Anti-Smoking Spot Features Singing Cartoons

American Legacy Says It's Targeting Teens, not Camel

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WASHINGTON (AdAge.com) -- Joe Camel is dead; long live Joe Camel. Cartoon characters may be banned from tobacco advertising, but they are now singing and dancing in anti-tobacco ads.

The American Legacy Foundation tomorrow breaks new creative for its Truth campaign. It features cartoon characters and real actors singing a sarcastic song called the "Magical Amount," a reference to the level of nicotine needed to addict smokers without making them sick.

The "Sunny Side of Truth" campaign is the last from the collaboration between Havas's Arnold and MDC Partners-owned Crispin Porter & Bogusky. Arnold is now the foundation's only agency.

Foundation officials said the use of the cartoon characters -- including a singing unicorn, a leprechaun and a group of fairies -- isn't an attempt to emulate tobacco makers, but instead a move both to refresh the now two-year-old Truth creative and to use the mix of live-action and computer-generated animation seen in other spots targeting the teen audience.

"We need to follow the audience," said Julia Cartright, senior VP-communications.

The campaign is also undergoing some changes in media, with print out and more use of social-networking sites, the web and movie theaters.

The foundation, which was formed by state attorneys general following settlements with major tobacco makers, initially benefited from money the tobacco industry provided the states. Now without that money, the foundation is operating on a scaled-down $30 million a year.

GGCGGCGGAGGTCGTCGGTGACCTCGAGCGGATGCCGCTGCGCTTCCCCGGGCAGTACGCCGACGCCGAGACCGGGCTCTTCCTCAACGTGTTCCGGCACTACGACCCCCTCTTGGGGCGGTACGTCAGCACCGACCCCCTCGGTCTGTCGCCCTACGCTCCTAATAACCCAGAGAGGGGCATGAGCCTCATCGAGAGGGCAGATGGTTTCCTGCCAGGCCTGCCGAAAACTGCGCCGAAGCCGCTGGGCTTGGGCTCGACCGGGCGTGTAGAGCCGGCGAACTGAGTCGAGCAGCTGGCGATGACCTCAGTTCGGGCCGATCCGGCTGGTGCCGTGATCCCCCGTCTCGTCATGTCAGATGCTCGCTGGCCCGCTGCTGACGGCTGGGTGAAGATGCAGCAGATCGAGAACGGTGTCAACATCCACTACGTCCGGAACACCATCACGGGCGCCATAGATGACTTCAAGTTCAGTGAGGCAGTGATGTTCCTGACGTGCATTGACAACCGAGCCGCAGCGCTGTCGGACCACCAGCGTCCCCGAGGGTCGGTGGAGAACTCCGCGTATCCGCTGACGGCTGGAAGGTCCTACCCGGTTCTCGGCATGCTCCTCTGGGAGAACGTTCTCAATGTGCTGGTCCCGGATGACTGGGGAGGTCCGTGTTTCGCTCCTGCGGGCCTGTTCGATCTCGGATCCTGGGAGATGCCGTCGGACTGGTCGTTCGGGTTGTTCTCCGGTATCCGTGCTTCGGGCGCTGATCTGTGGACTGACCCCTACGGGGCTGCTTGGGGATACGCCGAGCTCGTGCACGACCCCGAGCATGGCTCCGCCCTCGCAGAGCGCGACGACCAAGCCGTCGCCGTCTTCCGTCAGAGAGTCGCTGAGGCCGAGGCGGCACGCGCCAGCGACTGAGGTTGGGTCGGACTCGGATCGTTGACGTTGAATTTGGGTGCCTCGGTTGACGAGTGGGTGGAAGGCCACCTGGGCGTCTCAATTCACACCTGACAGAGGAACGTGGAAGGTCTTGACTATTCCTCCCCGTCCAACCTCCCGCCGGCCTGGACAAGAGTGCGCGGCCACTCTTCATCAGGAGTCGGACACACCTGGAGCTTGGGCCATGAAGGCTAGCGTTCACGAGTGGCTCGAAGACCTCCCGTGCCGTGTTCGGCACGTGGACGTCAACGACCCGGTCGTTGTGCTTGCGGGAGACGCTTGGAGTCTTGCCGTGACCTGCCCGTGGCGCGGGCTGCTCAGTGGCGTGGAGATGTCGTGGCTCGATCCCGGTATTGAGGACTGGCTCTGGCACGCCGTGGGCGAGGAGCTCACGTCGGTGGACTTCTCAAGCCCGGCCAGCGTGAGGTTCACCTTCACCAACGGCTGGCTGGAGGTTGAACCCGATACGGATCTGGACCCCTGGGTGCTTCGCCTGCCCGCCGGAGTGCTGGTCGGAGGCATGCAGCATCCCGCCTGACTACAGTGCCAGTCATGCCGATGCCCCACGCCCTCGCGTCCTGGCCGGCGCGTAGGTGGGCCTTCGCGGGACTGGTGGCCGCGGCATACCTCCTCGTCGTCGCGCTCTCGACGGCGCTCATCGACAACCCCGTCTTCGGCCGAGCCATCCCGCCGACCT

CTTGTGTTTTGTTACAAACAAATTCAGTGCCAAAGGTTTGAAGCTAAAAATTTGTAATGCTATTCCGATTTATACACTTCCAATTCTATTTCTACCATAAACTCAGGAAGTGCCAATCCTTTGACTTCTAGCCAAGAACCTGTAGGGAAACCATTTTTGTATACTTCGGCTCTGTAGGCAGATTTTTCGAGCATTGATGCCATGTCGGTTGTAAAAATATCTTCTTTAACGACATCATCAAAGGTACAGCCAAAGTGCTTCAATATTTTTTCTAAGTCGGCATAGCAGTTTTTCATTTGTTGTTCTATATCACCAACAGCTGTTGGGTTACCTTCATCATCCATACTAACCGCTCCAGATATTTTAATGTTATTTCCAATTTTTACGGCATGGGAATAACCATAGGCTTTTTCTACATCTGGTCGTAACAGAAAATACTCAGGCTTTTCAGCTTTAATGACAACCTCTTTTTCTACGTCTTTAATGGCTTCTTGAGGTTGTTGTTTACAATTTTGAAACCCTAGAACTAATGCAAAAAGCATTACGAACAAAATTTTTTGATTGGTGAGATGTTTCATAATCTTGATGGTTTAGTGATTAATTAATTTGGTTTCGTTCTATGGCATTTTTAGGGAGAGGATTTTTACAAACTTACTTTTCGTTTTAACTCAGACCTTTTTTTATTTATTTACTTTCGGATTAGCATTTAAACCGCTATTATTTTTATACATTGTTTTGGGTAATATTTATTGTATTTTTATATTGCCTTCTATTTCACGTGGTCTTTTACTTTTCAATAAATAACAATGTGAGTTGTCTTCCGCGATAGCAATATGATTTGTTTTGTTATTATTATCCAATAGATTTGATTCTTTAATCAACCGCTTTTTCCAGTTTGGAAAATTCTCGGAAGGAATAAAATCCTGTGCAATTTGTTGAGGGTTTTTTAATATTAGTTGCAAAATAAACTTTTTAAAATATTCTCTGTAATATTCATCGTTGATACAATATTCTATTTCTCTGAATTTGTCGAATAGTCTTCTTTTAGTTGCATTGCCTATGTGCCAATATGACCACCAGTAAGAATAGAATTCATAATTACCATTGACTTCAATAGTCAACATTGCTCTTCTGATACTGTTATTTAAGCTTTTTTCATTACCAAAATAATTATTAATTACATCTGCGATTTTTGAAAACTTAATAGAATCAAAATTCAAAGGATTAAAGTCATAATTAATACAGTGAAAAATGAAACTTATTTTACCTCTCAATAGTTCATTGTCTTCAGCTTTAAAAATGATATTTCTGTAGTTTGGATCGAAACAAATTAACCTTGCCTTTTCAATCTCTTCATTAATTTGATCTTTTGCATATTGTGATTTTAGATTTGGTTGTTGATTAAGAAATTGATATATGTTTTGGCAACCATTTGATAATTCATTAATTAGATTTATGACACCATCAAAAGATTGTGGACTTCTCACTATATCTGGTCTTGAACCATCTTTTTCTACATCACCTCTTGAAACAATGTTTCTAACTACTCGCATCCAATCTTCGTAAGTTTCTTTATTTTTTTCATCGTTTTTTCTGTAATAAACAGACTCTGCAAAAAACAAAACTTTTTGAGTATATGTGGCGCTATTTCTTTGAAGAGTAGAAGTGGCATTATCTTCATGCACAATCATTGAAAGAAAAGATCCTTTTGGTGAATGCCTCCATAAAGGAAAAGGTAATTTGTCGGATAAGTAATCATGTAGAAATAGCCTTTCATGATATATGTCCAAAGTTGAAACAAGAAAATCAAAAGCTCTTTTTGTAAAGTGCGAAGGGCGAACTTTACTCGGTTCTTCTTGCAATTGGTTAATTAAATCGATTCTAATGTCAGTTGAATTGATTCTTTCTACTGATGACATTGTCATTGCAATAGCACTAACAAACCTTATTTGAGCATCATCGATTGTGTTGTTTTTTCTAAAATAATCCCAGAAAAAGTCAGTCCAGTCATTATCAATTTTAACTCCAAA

Since the foundation first launched its Truth ad campaign in 2000, smoking has been on the decline both among teens and adults.

Dr. Cheryl Healton, the foundation's executive director, attributes about 22% of the teen decline to the campaign, but said she is concerned that the slowing numbers could be indicative of other problems.

Ms. Healton said the use of cartoon characters for anti-tobacco efforts carries some irony, but the use of animation with real people was an effort to use trendy creative to get a sophisticated message to the teen audience.

"We didn't pick animation because of Joe Camel. We used it because it breaks through the clutter," she said.

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